Journal of Mathematical Imaging and Vision 06/2014; 49(2):418-433. DOI:10.1007/s10851-013-0474-z · 2.33 Impact Factor
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    Benoît Naegel · Nicolas Passat
    05/2014; 4:89-97. DOI:10.5201/ipol.2014.71
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    Nicolas Passat · Benoît Naegel
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    ABSTRACT: Component-trees model the structure of grey-level images by considering their binary level-sets obtained from successive thresholdings. They also enable to define anti-extensive filtering procedures for such images. In order to extend this image processing approach to any (grey-level or multivalued) images, both the notion of component-tree, and its associated filtering framework, have to be generalised. In this article we deal with the generalisation of the component-tree structure. We define a new data structure, the component-graph, which extends the notion of component-tree to images taking their values in any (partially or totally) ordered set. The component-graphs are declined in three variants, of increasing richness and size, whose structural properties are studied.
    Journal of Mathematical Imaging and Vision 05/2014; 49(1). DOI:10.1007/s10851-013-0438-3 · 2.33 Impact Factor
  • Phuc Ngo · Nicolas Passat · Yukiko Kenmochi · Hugues Talbot
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    ABSTRACT: We provide conditions under which 2D digital images preserve their topological properties under rigid transformations. We consider the two most common digital topology models, namely dual adjacency and well-composedness. This paper leads to the proposal of optimal preprocessing strategies that ensure the topological invariance of images under arbitrary rigid transformations. These results and methods are proved to be valid for various kinds of images (binary, gray-level, label), thus providing generic and efficient tools, which can be used in particular in the context of image registration and warping.
    IEEE Transactions on Image Processing 02/2014; 23(2). DOI:10.1109/TIP.2013.2295751 · 3.11 Impact Factor
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    ABSTRACT: The automated detection and mapping of landslides from Very High Resolution (VHR) images present several challenges related to the heterogeneity of landslide sizes, shapes and soil surface characteristics. However, a common geomorphological characteristic of landslides is to be organized with a series of embedded and scaled features. These properties motivated the use of a multiresolution image analysis approach for their detection. In this work, we propose a hybrid segmentation/classification region-based method, devoted to this specific issue. The method, which uses images of the same area at various spatial resolutions (Medium to Very High Resolution), relies on a recently introduced top-down hierarchical framework. In the specific context of landslide analysis, two main novelties are introduced to enrich this framework. The first novelty consists of using non-spectral information, obtained from Digital Terrain Model (DTM), as a priori knowledge for the guidance of the segmentation/classification process. The second novelty consists of using a new domain adaptation strategy, that allows to reduce the expert’s interaction when handling large image datasets. Experiments performed on satellite images acquired over terrains affected by landslides demonstrate the efficiency of the proposed method with different hierarchical levels of detail addressing various operational needs.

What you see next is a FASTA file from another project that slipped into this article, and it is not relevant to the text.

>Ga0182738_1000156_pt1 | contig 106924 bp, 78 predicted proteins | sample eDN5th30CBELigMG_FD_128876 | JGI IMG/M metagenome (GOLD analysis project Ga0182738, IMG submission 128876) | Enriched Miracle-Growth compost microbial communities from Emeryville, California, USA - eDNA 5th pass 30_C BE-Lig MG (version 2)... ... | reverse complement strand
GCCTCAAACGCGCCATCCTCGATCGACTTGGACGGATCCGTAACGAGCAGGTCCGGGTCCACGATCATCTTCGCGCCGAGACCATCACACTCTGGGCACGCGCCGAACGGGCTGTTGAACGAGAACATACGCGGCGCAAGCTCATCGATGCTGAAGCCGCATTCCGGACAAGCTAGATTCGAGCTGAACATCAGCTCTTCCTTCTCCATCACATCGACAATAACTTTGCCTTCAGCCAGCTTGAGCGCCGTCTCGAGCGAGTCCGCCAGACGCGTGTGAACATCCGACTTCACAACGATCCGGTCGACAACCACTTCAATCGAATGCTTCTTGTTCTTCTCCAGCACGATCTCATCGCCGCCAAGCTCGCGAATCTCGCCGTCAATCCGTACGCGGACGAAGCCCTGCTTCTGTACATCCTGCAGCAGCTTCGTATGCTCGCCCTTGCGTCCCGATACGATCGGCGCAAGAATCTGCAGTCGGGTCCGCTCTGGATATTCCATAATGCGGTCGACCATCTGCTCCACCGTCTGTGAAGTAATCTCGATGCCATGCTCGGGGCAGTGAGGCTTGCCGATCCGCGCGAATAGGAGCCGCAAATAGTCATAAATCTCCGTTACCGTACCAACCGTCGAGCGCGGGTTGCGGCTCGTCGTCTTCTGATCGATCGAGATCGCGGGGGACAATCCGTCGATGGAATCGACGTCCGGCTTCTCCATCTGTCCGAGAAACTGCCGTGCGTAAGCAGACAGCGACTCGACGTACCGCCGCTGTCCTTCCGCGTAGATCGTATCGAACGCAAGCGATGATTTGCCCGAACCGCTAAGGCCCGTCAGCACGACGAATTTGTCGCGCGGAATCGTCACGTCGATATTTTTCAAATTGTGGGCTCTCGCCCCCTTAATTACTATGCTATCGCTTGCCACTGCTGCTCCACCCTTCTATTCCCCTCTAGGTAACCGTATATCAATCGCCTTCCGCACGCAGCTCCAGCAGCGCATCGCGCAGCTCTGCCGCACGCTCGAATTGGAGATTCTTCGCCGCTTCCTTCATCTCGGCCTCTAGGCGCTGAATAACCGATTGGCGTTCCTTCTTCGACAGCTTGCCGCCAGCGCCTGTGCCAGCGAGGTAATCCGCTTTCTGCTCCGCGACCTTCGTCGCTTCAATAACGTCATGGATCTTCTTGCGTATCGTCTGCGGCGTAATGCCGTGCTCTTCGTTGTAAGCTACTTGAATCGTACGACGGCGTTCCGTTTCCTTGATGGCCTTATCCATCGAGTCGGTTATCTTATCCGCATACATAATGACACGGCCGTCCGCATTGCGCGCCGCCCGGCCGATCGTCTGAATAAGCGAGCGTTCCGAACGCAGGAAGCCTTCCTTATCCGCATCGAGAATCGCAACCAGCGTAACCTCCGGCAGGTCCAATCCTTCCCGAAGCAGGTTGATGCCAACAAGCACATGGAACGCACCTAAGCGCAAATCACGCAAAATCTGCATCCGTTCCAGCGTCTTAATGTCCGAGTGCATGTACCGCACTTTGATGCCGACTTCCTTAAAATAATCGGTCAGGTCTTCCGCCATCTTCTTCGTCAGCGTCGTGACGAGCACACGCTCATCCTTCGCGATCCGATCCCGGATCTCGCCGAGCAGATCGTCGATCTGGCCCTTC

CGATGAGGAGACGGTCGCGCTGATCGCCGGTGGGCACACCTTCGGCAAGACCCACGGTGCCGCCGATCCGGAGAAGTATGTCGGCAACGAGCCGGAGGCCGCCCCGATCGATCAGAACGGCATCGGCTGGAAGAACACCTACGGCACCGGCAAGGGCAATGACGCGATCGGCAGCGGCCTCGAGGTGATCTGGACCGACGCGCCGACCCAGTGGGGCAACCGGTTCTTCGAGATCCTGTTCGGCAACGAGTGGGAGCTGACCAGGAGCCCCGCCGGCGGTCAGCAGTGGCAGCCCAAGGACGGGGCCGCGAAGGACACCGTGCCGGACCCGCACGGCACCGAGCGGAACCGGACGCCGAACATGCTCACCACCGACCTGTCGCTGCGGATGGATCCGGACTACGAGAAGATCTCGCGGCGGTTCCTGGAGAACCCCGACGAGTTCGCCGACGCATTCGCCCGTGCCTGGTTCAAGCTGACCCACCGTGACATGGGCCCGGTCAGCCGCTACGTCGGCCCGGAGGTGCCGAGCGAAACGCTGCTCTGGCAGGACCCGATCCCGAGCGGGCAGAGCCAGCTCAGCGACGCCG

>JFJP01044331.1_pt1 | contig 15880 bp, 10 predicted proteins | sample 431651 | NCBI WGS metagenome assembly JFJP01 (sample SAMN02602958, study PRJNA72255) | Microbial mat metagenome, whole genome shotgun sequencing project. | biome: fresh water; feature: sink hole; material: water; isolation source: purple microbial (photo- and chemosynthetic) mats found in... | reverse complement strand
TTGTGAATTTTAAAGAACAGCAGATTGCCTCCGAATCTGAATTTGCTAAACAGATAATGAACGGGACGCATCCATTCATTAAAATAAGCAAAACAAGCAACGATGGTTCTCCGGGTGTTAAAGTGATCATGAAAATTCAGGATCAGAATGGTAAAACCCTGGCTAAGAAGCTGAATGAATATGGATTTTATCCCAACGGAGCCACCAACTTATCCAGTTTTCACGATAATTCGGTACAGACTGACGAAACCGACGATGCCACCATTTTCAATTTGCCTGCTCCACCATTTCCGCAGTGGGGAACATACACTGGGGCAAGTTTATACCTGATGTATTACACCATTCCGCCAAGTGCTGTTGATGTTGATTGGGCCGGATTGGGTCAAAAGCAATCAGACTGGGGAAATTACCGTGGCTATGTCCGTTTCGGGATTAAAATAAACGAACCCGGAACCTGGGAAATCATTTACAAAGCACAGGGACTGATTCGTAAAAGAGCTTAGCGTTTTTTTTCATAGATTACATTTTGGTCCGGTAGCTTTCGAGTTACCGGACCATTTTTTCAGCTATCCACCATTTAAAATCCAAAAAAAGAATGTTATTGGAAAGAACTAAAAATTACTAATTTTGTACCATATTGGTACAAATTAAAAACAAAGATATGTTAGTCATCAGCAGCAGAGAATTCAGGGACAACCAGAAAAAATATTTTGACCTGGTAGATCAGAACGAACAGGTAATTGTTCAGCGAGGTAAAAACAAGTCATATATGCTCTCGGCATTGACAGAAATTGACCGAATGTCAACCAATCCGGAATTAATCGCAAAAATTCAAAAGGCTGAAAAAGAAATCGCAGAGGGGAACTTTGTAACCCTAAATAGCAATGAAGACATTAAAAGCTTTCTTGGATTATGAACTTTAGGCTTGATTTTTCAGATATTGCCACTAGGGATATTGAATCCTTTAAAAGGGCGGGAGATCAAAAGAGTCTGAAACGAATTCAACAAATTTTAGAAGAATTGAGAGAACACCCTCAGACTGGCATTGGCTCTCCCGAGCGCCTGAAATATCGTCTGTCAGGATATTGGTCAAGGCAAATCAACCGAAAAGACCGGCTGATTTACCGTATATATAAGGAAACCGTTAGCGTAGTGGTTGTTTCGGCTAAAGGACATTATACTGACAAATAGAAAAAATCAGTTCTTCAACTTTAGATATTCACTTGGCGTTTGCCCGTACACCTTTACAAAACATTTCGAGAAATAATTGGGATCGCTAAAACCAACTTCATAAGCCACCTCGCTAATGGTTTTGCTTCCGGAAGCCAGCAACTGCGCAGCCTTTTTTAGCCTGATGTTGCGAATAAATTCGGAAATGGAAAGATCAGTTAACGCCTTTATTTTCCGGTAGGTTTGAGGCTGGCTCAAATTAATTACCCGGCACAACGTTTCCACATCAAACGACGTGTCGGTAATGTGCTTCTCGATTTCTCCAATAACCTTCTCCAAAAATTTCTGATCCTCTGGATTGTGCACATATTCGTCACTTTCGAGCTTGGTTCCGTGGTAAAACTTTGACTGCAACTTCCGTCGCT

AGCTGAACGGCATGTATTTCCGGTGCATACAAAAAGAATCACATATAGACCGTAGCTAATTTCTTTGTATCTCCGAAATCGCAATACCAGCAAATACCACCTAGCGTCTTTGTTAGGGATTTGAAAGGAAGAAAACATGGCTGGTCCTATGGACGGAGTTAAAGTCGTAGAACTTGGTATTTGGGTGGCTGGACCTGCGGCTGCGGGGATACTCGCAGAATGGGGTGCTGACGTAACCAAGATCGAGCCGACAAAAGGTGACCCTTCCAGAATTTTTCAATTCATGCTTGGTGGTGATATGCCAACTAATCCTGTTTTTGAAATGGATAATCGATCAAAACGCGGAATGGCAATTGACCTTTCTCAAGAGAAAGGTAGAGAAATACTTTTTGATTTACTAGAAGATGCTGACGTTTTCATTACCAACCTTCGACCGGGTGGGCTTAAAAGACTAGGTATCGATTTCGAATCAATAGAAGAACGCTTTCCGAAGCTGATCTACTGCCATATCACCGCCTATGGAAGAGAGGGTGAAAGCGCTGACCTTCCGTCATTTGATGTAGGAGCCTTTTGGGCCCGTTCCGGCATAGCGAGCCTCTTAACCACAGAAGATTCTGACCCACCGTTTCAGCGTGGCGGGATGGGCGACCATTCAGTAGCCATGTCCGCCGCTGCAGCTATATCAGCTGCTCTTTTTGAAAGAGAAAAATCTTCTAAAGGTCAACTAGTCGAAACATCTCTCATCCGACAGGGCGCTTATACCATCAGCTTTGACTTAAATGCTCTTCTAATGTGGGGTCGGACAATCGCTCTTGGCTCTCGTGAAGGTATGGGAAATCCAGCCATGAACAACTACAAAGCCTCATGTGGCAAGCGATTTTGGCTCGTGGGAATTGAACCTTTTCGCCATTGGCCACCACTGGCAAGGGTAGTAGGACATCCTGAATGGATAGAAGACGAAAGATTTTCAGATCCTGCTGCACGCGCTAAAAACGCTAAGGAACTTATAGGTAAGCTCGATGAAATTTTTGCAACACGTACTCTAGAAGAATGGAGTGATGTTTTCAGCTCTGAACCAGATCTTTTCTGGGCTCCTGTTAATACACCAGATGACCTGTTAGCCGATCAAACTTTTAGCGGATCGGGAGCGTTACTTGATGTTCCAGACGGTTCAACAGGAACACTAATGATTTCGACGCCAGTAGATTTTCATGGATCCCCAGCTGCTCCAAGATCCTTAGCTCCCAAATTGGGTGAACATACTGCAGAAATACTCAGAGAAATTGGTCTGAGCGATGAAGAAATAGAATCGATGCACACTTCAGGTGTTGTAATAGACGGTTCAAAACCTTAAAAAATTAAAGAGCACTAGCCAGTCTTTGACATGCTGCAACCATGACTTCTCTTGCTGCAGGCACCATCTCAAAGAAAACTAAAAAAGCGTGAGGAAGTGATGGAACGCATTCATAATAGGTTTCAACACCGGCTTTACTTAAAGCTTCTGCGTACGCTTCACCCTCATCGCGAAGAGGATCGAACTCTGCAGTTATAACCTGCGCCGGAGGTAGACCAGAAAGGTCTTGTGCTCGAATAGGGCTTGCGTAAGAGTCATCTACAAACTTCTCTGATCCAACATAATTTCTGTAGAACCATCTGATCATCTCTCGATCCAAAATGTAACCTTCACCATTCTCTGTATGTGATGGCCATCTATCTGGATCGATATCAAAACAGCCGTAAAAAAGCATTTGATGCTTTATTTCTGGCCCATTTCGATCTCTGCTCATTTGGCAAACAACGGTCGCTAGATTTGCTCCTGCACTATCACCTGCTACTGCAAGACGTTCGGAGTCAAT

ISPRS Journal of Photogrammetry and Remote Sensing 01/2014; 87:122-136. DOI:10.1016/j.isprsjprs.2013.11.003 · 3.13 Impact Factor
  • Yukiko Kenmochi · Phuc Ngo · Nicolas Passat · Hugues Talbot
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    ABSTRACT: Curvature is a continuous and infinitesimal notion. These properties induce geometrical difficulties in digital frameworks, and the following question is naturally asked: "How to define and compute curvatures of digital shapes?" In fact, not only geometrical but also topological difficulties are also induced in digital frameworks. The deeper question thus arises: "Can we still define and compute curvatures?" This latter question, that is relevant in the context of digitization, i.e., when passing from R^n to Z^n, can also be stated in Z^n itself, when applying geometric transformations on digital shapes. This paper proposes a preliminary discussion on this topic.
  • Phuc Ngo · Yukiko Kenmochi · Nicolas Passat · Hugues Talbot
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    ABSTRACT: Rigid transformations are involved in a wide range of digital image processing applications. In such a context, they are generally considered as continuous processes, followed by a digitization of the results. Recently, rigid transformations on ℤ 2 have been alternatively formulated as a fully discrete process. Following this paradigm, we investigate – from a combinatorial point of view – the effects of pixel-invariance constraints on such transformations. In particular we describe the impact of these constraints on both the combinatorial structure of the transformation space and the algorithm leading to its generation.
    Annals of Mathematics and Artificial Intelligence 01/2014; DOI:10.1007/s10472-014-9406-x · 0.49 Impact Factor